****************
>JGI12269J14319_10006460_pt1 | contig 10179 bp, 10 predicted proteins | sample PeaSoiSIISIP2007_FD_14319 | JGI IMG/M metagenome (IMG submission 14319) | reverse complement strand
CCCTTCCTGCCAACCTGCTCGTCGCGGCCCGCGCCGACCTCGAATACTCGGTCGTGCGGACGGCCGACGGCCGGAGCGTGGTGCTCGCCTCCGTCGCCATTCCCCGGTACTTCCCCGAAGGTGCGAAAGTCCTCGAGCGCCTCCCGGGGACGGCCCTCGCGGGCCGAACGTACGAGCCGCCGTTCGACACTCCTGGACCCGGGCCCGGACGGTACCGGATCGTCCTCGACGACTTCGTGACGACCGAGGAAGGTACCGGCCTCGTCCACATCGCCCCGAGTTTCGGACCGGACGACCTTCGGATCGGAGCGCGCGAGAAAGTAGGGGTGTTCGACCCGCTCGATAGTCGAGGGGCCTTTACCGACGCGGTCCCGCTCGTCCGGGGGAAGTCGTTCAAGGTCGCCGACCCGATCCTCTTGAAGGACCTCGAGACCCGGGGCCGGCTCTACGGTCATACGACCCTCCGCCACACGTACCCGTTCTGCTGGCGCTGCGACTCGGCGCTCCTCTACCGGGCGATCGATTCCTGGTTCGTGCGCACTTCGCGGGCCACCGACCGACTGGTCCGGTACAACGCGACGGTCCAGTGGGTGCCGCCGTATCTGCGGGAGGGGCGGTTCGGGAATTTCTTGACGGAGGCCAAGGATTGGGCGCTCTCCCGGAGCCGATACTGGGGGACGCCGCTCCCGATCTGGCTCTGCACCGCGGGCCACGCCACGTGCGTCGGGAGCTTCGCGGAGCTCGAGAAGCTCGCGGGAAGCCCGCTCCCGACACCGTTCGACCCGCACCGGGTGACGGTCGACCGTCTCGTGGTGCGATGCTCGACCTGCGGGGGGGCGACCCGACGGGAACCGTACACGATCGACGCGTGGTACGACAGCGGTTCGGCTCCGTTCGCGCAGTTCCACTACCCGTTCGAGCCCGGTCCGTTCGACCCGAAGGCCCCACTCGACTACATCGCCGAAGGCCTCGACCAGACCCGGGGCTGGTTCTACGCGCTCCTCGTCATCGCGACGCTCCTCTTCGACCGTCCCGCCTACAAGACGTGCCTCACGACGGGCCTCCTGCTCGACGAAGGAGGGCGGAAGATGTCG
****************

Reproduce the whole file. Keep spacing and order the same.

>JGI12269J14319_10006460_pt1 | contig 10179 bp, 10 predicted proteins | sample PeaSoiSIISIP2007_FD_14319 | JGI IMG/M metagenome (IMG submission 14319) | reverse complement strand
CCCTTCCTGCCAACCTGCTCGTCGCGGCCCGCGCCGACCTCGAATACTCGGTCGTGCGGACGGCCGACGGCCGGAGCGTGGTGCTCGCCTCCGTCGCCATTCCCCGGTACTTCCCCGAAGGTGCGAAAGTCCTCGAGCGCCTCCCGGGGACGGCCCTCGCGGGCCGAACGTACGAGCCGCCGTTCGACACTCCTGGACCCGGGCCCGGACGGTACCGGATCGTCCTCGACGACTTCGTGACGACCGAGGAAGGTACCGGCCTCGTCCACATCGCCCCGAGTTTCGGACCGGACGACCTTCGGATCGGAGCGCGCGAGAAAGTAGGGGTGTTCGACCCGCTCGATAGTCGAGGGGCCTTTACCGACGCGGTCCCGCTCGTCCGGGGGAAGTCGTTCAAGGTCGCCGACCCGATCCTCTTGAAGGACCTCGAGACCCGGGGCCGGCTCTACGGTCATACGACCCTCCGCCACACGTACCCGTTCTGCTGGCGCTGCGACTCGGCGCTCCTCTACCGGGCGATCGATTCCTGGTTCGTGCGCACTTCGCGGGCCACCGACCGACTGGTCCGGTACAACGCGACGGTCCAGTGGGTGCCGCCGTATCTGCGGGAGGGGCGGTTCGGGAATTTCTTGACGGAGGCCAAGGATTGGGCGCTCTCCCGGAGCCGATACTGGGGGACGCCGCTCCCGATCTGGCTCTGCACCGCGGGCCACGCCACGTGCGTCGGGAGCTTCGCGGAGCTCGAGAAGCTCGCGGGAAGCCCGCTCCCGACACCGTTCGACCCGCACCGGGTGACGGTCGACCGTCTCGTGGTGCGATGCTCGACCTGCGGGGGGGCGACCCGACGGGAACCGTACACGATCGACGCGTGGTACGACAGCGGTTCGGCTCCGTTCGCGCAGTTCCACTACCCGTTCGAGCCCGGTCCGTTCGACCCGAAGGCCCCACTCGACTACATCGCCGAAGGCCTCGACCAGACCCGGGGCTGGTTCTACGCGCTCCTCGTCATCGCGACGCTCCTCTTCGACCGTCCCGCCTACAAGACGTGCCTCACGACGGGCCTCCTGCTCGACGAAGGAGGGCGGAAGATGTCG